George Washington University Law School professor and renowned libertarian computer crime expert Orin Kerr was even more blunt. Writing in The Volokh Conspiracy, Kerr once again warned that the perjury attacks aimed at Holder are "so weak it is bordering on silly." From his May 29 post:
Jonathan [Adler] explains why he is unpersuaded that Holder lied. I would make the same point more strongly. If that's really the case for Holder lying under oath, it's not just weak. It's so weak it is bordering on silly.
Holder was making a point about prosecutorial discretion. For any prosecutor, there is a fundamental distinction between asking whether there is probable cause that someone committed a crime and asking whether that person should be prosecuted for the alleged crime. They are two very different issues. The first issue is whether the conduct was likely prohibited by the laws Congress enacted, as interpreted by the Judiciary, as a matter of law. The second issue is whether it is a wise use of Executive resources to bring such a case as a matter of prosecutorial discretion.
Holder's testimony was about the second issue, prosecutorial discretion. Rep. Johnson had said that the law was problematic because it made reporters criminals. Holder responded that he would not exercise prosecutorial discretion that way, and that he favored a shield law codifying that approach to prosecutorial discretion.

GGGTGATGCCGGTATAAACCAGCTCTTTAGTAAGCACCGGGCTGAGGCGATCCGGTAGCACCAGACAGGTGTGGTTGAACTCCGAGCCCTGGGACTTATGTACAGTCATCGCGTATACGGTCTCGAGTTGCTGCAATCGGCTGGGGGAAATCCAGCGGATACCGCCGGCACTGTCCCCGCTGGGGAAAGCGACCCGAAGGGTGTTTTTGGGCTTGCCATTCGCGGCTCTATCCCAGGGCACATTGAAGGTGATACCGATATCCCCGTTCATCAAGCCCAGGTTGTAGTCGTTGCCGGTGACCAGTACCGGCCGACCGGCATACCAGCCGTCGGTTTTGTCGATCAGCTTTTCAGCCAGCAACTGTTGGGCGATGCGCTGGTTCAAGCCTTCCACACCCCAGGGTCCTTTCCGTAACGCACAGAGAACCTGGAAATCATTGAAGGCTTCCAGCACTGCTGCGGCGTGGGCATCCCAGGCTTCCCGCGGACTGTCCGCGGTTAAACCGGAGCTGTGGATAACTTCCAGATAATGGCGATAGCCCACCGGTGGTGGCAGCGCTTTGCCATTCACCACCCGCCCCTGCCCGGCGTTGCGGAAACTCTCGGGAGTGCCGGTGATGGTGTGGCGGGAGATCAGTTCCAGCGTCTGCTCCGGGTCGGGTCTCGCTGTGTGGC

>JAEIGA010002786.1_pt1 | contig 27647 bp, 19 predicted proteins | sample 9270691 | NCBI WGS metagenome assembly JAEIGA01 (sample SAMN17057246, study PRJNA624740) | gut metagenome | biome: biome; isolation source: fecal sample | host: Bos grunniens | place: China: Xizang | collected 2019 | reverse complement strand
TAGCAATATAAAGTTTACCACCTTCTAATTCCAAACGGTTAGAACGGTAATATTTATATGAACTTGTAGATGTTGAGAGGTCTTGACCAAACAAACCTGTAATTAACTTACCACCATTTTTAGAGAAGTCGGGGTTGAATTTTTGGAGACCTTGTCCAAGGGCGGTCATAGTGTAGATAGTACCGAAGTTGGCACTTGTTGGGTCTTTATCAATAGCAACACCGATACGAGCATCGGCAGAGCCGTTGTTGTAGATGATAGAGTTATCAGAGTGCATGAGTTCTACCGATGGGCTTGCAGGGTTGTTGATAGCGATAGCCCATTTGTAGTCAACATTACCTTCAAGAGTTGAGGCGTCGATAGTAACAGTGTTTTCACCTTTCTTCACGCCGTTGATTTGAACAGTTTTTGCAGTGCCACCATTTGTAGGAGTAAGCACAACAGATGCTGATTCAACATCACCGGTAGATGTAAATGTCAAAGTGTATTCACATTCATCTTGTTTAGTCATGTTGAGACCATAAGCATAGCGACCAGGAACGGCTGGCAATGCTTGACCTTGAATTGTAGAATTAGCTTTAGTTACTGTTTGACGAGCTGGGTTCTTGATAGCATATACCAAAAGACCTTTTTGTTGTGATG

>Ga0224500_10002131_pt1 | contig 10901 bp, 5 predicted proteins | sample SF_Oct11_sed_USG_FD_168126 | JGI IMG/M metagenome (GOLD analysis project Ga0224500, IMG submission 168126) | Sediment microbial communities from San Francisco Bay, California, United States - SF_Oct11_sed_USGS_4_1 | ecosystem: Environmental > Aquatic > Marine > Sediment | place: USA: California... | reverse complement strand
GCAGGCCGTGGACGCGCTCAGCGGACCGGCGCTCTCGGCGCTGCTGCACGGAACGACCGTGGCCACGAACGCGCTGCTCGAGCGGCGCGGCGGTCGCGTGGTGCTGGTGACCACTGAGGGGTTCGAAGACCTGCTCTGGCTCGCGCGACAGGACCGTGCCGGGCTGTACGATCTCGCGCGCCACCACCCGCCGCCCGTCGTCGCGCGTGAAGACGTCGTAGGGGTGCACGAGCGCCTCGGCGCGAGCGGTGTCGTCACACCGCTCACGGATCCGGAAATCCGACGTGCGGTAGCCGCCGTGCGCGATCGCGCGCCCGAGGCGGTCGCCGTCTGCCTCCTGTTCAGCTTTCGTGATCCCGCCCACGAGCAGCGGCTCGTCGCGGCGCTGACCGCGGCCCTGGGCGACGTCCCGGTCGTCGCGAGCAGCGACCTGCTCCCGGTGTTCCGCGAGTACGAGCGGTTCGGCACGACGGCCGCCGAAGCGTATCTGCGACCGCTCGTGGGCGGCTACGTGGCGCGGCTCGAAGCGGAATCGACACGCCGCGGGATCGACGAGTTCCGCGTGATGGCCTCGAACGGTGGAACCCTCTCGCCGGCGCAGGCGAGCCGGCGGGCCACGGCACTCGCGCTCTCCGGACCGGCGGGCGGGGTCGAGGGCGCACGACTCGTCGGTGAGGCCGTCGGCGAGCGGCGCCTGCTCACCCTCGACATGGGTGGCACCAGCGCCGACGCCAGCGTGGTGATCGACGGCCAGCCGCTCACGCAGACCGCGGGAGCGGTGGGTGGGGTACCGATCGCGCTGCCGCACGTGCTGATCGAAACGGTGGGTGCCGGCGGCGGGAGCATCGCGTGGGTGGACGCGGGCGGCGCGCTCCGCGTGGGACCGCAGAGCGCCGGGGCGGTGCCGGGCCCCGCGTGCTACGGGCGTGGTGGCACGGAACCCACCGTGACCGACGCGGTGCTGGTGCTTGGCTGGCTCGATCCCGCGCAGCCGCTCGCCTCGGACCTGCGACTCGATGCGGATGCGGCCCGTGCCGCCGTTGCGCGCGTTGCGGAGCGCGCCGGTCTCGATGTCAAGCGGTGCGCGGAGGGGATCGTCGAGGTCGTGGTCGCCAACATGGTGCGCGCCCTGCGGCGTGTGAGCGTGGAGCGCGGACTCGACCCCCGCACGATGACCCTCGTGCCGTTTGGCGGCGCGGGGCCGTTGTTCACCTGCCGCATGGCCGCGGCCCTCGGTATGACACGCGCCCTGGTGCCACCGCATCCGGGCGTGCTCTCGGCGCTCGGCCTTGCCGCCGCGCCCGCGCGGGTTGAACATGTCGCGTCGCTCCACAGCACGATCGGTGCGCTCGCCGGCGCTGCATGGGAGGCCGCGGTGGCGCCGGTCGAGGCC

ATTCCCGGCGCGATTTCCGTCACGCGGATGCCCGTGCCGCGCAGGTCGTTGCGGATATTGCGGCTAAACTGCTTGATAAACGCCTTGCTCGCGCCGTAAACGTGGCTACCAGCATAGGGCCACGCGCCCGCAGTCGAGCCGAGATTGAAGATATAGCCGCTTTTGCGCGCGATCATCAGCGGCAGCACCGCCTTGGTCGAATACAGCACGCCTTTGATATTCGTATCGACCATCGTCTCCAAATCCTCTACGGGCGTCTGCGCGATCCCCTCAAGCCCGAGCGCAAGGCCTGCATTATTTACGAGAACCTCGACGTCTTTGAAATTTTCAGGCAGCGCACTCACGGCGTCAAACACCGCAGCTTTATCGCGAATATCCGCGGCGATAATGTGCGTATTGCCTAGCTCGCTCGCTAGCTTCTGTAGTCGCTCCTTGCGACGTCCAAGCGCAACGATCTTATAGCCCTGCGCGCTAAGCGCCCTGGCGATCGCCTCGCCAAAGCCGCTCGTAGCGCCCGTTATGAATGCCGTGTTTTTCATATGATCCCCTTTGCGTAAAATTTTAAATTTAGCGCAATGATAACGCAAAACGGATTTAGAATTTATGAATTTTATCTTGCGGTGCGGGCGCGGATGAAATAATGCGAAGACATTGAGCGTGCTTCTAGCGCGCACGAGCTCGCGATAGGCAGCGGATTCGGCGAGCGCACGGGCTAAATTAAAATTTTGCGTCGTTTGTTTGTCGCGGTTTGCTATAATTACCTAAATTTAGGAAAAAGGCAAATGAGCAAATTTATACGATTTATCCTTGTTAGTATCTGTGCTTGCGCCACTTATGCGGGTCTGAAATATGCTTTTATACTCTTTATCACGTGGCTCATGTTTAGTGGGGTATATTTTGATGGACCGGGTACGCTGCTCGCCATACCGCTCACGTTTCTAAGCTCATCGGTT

On the other hand, the statement in the Rosen warrant affidavit was about a different question. It was a statement about existing criminal law, not the Executive's discretion. It offered the view that there was probable cause to believe that Rosen had violated the law, but it did not say that Rosen was a target of the investigation. In short, the two statements were about two different things: The affidavit was about a view of the criminal law Congress enacted, and the testimony was about an approach to Executive-branch prosecutorial discretion. There is nothing at all inconsistent between them.
Nevertheless, despite this debunking, Republican officials and right-wing media are refusing to abandon this discredited perjury accusation, keeping it alive at the expense of the real conversation about the vital importance of press freedom in national security investigations. Hopefully, more mainstream reporting on these attacks will note that legal experts across the political spectrum are getting fed up with the bogus perjury claim. There's an important discussion to be had about civil liberties and the expansion of government surveillance powers, but right-wing media are completely abandoning it to advance a Holder smear.